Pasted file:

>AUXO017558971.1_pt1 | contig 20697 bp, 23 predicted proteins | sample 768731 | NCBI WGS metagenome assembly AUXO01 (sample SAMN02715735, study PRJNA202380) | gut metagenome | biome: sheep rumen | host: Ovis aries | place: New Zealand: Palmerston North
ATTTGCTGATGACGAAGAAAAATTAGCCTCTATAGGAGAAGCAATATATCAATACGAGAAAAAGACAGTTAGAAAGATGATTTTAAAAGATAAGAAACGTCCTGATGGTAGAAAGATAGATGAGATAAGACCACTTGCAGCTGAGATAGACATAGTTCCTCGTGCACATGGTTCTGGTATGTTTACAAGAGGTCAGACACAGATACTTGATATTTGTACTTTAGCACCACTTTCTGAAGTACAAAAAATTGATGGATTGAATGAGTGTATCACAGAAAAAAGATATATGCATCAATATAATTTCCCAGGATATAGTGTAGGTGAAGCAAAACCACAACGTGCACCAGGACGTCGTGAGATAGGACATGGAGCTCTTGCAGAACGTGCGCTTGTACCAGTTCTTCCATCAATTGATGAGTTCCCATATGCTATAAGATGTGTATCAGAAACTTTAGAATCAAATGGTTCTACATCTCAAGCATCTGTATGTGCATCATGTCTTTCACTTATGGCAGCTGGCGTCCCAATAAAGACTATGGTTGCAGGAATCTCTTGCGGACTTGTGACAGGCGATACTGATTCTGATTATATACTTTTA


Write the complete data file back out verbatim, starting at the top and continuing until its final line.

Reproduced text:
>AUXO017558971.1_pt1 | contig 20697 bp, 23 predicted proteins | sample 768731 | NCBI WGS metagenome assembly AUXO01 (sample SAMN02715735, study PRJNA202380) | gut metagenome | biome: sheep rumen | host: Ovis aries | place: New Zealand: Palmerston North
ATTTGCTGATGACGAAGAAAAATTAGCCTCTATAGGAGAAGCAATATATCAATACGAGAAAAAGACAGTTAGAAAGATGATTTTAAAAGATAAGAAACGTCCTGATGGTAGAAAGATAGATGAGATAAGACCACTTGCAGCTGAGATAGACATAGTTCCTCGTGCACATGGTTCTGGTATGTTTACAAGAGGTCAGACACAGATACTTGATATTTGTACTTTAGCACCACTTTCTGAAGTACAAAAAATTGATGGATTGAATGAGTGTATCACAGAAAAAAGATATATGCATCAATATAATTTCCCAGGATATAGTGTAGGTGAAGCAAAACCACAACGTGCACCAGGACGTCGTGAGATAGGACATGGAGCTCTTGCAGAACGTGCGCTTGTACCAGTTCTTCCATCAATTGATGAGTTCCCATATGCTATAAGATGTGTATCAGAAACTTTAGAATCAAATGGTTCTACATCTCAAGCATCTGTATGTGCATCATGTCTTTCACTTATGGCAGCTGGCGTCCCAATAAAGACTATGGTTGCAGGAATCTCTTGCGGACTTGTGACAGGCGATACTGATTCTGATTATATACTTTTA